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But, meanwhile, the ability to derive value from that data drives projects in many businesses.
So, how do organisations ensure they comply with the requirements of GDPR aimed at protecting customer privacy, while also ensuring the data they have collected can be a source of valuable information?
Subjects covered include how to automate data controls to ensure compliance while also achieving the ability to gain value from retained data.
Antony Adshead: Why should organisations keep an eye on new data management and storage technologies?
Mathieu Gorge: At the moment we’re seeing a lot of activity with regard to fines being by various regulators. We’ve seen fines against Facebook, against Google, and more recently, against Marriott and BA, all relating to GDPR and handling of data.
One of the other fines that didn’t really make a lot of noise, so to speak, was the one against UniCredit where the Romanian data protection authority issued a fine of just over £100,000 for “shortcomings for protecting data in a digital world” and “lack of digitally enforced controls”.
From that perspective, the data protection authority in Romania was essentially saying that the concept of manually relying on individuals to police controls around data were not good enough.
I think the reasoning behind looking at new technologies is to look at the concept, how do we build the process to automate those controls around data and how do we make that part of the DNA of the GDPR compliance strategy? Therefore also, what kind of technologies do we need to look at to demonstrate we have taken appropriate security measures to protect the data?
More on data compliance and GDPR
- We talk to Mathieu Gorge, CEO of Vigitrust, about the BA and Marriott GDPR fines and what organisations can do to ensure they achieve compliance with GDPR and similar regulations.
- If you have any customers in California, you need to know about that state’s equivalent to GDPR. Mathieu Gorge of Vigitrust talks through what you need to achieve compliance.
Adshead: Can we focus on data identification and data obfuscation technologies in storage and compliance [to achieve automated control of data for compliance]?
Gorge: So, let’s assume you’ve mapped out all of the data that needs to be protected. The traditional way of looking at reducing your scope [to risk] would be to tokenise data or use key-coding techniques.
One of the issues with that, though, is that the current key-coding and tokenisation techniques do not support the requirements for GDPR compliance – pseudonymisation – and what we mean by that is that there are key direct and indirect data identifiers for every type of data, whether structured or unstructured.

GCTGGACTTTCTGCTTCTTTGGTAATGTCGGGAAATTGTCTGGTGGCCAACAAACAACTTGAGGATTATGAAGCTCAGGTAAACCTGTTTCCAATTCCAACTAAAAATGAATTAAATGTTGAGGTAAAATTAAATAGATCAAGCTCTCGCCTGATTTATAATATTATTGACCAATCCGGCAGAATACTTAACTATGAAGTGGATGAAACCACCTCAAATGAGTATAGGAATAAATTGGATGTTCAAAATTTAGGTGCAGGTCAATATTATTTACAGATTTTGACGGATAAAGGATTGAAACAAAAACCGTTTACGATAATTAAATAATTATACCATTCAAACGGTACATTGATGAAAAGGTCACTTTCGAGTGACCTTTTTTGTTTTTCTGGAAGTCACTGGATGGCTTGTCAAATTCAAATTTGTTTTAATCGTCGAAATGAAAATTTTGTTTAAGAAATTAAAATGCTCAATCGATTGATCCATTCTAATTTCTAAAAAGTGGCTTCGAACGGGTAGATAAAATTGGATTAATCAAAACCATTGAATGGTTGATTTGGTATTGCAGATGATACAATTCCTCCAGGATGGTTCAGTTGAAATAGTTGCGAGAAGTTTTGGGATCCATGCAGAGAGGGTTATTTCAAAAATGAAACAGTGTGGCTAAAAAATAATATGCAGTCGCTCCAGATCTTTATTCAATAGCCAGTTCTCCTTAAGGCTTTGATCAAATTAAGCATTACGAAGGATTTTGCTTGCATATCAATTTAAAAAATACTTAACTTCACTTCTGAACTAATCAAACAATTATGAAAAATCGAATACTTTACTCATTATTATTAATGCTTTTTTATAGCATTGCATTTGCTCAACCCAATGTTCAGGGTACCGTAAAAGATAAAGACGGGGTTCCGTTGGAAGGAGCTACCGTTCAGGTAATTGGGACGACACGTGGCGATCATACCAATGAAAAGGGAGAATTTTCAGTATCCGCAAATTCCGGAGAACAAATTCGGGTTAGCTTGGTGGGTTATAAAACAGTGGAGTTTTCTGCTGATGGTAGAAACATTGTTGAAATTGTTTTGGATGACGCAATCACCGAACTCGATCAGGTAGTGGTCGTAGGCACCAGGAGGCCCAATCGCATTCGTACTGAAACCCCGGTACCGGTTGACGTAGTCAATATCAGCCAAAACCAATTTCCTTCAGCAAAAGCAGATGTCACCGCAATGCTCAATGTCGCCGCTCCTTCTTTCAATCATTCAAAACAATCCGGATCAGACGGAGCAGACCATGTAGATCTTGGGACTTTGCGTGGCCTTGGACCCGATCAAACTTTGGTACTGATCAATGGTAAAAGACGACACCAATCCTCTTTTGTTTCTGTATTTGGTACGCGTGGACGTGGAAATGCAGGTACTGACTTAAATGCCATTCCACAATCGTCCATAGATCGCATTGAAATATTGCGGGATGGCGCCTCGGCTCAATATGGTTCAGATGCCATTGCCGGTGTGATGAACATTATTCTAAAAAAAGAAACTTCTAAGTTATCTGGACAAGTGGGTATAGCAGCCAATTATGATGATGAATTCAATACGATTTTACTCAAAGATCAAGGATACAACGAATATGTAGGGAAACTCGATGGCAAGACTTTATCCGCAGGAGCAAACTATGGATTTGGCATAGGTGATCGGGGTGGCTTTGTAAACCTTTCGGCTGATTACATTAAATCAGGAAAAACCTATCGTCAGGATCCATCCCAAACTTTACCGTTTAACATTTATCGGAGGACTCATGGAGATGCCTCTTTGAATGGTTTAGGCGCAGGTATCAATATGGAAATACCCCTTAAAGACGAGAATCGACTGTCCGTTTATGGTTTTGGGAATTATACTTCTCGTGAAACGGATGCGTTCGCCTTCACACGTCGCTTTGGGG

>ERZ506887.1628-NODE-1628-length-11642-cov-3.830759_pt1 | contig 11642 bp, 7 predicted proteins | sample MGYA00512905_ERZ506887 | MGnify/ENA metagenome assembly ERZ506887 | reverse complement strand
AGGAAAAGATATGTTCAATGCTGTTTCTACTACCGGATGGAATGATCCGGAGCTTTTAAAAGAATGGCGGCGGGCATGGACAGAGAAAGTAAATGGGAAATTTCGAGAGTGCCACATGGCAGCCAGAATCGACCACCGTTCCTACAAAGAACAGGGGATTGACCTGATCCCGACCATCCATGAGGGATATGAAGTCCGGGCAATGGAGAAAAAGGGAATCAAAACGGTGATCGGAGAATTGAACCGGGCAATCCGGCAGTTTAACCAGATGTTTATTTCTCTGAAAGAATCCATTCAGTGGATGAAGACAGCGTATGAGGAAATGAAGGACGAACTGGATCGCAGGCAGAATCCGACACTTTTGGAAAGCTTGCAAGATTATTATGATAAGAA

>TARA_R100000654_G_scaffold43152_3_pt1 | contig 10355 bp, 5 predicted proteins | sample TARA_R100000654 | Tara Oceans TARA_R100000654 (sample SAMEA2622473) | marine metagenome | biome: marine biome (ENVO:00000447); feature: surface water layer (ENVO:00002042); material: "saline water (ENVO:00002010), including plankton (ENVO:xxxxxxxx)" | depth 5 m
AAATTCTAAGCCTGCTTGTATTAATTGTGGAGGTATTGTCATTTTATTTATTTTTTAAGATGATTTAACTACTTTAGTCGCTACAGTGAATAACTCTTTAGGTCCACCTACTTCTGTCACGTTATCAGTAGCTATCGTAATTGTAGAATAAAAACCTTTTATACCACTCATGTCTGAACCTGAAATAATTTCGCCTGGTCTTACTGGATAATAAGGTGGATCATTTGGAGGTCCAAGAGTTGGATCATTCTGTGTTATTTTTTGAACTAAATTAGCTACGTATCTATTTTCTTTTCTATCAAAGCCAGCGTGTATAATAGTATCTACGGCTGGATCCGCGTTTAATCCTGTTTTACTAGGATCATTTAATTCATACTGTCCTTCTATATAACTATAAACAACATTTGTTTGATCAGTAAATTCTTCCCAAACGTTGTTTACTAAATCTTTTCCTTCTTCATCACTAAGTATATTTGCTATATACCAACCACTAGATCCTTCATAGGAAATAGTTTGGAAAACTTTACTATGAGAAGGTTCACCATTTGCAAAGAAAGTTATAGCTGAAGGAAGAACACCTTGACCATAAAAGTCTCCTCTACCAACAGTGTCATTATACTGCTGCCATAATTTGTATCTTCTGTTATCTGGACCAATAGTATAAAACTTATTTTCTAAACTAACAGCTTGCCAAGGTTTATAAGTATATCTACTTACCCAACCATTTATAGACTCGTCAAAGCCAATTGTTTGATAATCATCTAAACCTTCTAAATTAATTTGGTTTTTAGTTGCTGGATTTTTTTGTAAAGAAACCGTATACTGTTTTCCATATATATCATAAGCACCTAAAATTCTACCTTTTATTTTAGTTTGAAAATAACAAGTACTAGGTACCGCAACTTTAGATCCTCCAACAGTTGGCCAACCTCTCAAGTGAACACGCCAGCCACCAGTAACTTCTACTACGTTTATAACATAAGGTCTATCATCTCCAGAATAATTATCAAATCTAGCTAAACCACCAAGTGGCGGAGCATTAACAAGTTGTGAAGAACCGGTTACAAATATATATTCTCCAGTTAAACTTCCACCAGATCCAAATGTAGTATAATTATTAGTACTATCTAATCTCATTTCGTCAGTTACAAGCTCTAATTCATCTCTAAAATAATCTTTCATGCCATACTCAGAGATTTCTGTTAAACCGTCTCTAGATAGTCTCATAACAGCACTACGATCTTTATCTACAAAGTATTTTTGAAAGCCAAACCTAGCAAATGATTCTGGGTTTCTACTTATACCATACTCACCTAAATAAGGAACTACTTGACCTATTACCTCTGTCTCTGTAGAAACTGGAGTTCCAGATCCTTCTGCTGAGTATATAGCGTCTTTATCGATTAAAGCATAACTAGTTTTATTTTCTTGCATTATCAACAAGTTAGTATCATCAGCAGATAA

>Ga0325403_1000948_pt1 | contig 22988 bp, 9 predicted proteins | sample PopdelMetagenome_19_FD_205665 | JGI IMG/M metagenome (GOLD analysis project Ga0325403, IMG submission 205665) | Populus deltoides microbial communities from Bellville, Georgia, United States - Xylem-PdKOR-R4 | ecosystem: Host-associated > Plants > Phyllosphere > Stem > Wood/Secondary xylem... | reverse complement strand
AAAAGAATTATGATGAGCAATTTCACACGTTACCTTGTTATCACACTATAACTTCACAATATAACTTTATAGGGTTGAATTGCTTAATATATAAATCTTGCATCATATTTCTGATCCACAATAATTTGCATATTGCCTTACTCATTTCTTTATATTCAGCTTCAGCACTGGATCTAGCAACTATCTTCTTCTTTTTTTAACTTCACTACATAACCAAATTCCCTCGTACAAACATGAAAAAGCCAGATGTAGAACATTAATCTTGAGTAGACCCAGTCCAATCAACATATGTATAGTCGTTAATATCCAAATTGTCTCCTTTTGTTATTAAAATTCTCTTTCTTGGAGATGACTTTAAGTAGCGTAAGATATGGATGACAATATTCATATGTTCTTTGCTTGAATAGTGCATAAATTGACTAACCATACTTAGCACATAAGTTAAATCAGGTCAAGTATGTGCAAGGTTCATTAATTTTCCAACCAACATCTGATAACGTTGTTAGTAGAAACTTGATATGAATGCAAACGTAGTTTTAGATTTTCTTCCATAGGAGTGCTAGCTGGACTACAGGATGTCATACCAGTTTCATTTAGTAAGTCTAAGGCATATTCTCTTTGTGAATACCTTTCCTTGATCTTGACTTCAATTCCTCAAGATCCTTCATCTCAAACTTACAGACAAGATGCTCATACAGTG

The key question from a GDPR perspective is if can you reverse engineer the data based on a set of direct and indirect data identifiers. And if so, is it still GDPR compliant?
That’s where new technologies like pseudonymisation come in. New digitally enforced safeguards that use that technology allow you to technically enforce legitimate interest controls that enable data controllers and data processors to maximise the data value that they have from the data while remaining GDPR-compliant.
What that essentially means is you can reduce the risk of liability and notification obligation if you have a data breach. You can support legal secondary processing and repurposing of the data.
Remember, under GDPR, you can only get the data for one specific purpose and if you want it for a second purpose you need to ask for permission or at least to show you have a legitimate interest to do that.
And so you can also support new data sharing business models such as international transfer of data and that allows you to improve predictability, scalability and timeliness of processing.
What you’re doing with the pseudonymisation of the data is you essentially look at all the direct and indirect data identifiers. You kind of build on, get to the next generation of tokenisation and key-coding techniques and that allows you to store the data in a compliant way to make sure you’ve got an audit trail for data usage and therefore to look at further innovation in the way you can use the data for new purposes and to open new commercial opportunities.
We’re seeing a number of new vendors in the industry that are trying to get their clients to maximise on data especially for a secondary local purpose. One of the suppliers I recommend you look at, because they have some very good white papers on the topic is Anonos.
My guess would be that, especially in the payment card industry (PCI) world and in the protected health information world, you’re going to see pseudonymisation becoming a mainstream technology over the next two to three years.